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    Single-use ureteroscope yields high-quality images

    Investigational device’s performance comparable to that of existing scopes

    London—Findings from preclinical studies evaluating the performance of an investigational single-use digital flexible ureteroscope (Lithovue, Boston Scientific) support it as a viable alternative to current non-disposable flexible digital and fiberoptic ureteroscopes, said Brian H. Eisner, MD, at the World Congress of Endourology and SWL in London. 

    Read: Non-adherence to stone meds raises hospitalization risk

    Brian Eisner, MDDr. EisnerDr. Eisner, co-director of the Kidney Stone Program, Massachusetts General Hospital, and assistant professor of surgery, Harvard Medical School, Boston, presented data showing that the single-use ureteroscope provided comparable or better image quality and comparable performance characteristics relative to commercially available instruments.

    “There is good rationale for developing a single-use ureteroscope since reusable instruments are expensive, costly to repair, and although not substantiated, may carry a risk for infection transmission. Previously developed single-use or disposable flexible ureteroscopes, however, have not been able to match the performance of reusable devices, and there are no such devices on the market in the United States,” Dr. Eisner said.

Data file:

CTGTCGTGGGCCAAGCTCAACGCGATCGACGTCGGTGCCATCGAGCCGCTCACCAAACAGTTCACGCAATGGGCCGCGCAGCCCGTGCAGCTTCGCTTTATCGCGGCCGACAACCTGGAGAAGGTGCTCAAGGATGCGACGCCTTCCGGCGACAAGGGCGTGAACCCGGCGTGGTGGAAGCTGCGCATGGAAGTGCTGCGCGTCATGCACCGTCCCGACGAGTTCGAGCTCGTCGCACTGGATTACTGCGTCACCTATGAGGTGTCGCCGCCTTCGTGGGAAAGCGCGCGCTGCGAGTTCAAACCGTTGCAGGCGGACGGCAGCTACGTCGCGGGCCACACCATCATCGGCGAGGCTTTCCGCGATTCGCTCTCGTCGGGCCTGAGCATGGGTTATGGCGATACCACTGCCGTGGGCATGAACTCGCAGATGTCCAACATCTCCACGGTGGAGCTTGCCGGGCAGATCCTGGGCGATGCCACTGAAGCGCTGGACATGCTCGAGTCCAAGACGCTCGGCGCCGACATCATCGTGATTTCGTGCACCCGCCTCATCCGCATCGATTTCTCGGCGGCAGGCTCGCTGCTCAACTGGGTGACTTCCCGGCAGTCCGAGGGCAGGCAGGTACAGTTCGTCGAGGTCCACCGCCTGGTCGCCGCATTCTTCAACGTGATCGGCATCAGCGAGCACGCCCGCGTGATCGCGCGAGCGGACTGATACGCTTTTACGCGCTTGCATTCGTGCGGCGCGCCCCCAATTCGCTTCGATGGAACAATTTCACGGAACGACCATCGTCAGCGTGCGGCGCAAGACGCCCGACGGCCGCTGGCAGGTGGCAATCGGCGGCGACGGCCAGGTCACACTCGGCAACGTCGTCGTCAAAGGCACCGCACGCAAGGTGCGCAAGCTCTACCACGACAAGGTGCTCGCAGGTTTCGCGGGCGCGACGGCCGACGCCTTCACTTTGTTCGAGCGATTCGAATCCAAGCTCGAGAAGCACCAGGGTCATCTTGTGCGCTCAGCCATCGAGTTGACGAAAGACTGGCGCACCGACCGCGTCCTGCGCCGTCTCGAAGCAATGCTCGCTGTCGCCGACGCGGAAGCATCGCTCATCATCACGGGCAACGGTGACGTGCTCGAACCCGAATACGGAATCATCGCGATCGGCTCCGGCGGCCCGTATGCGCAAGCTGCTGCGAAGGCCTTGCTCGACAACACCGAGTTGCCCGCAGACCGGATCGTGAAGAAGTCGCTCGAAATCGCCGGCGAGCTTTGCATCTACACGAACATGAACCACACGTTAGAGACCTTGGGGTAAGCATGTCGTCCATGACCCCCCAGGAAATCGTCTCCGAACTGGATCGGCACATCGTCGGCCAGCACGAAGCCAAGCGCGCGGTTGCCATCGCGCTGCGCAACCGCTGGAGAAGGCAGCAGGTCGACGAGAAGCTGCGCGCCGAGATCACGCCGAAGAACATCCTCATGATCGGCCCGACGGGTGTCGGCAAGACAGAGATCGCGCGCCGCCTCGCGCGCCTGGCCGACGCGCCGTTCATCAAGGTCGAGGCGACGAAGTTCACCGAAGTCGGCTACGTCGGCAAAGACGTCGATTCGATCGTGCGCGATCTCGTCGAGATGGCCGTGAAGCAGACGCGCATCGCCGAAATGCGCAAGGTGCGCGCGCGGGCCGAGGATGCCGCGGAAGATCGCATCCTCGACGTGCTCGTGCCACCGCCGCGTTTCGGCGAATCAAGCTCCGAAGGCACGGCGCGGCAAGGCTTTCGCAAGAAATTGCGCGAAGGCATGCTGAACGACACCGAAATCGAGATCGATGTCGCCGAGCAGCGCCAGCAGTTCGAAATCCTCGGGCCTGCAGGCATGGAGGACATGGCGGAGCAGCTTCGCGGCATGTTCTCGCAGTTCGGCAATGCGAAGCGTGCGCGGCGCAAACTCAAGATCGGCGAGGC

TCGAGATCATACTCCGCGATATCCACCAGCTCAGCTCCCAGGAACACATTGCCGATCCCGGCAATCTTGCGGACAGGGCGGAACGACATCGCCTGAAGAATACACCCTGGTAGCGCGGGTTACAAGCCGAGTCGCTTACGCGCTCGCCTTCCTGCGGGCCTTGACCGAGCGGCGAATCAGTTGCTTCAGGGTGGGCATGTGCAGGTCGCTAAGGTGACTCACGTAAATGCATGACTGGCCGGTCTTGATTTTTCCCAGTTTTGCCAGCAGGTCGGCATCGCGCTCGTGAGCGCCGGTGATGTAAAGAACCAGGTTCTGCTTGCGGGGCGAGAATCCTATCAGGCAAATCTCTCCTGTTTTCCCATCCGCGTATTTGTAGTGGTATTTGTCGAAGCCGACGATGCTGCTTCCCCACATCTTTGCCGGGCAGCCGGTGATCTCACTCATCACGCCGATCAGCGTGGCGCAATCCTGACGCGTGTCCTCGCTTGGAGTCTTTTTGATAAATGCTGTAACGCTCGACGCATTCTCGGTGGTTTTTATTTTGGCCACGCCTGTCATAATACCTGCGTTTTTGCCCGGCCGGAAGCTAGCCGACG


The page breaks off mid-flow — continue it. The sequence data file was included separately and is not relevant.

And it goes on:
“The investigational device we evaluated shows promise. However, our research involved ex vivo and in vivo studies in porcine models, and it remains to be seen if this single-use ureteroscope performs as well in humans and provides the anticipated success with stone removal.”

    Image quality of the single-use ureteroscope was compared with that of five digital ureteroscopes and three fiberoptic models. Renal papilla images during ex vivo ureteroscopy in porcine kidneys were captured using each device. Then, in a blinded evaluation, 13 experienced endourologists were asked to rate the quality of each image on a 5-point scale (1=poor, 5=excellent).

    Also see: Breaking new ground (and kidney stones) with ultrasound

    The investigational single-use ureteroscope had the highest mean image quality score (4.59), and in statistical analyses, its score was comparable to that of the best-scoring comparator (a digital ureteroscope, mean score of 4.53) and significantly better than all other tested models (mean score range, 1.69 to 4.25).

    Next: Feasibility examined in animal model


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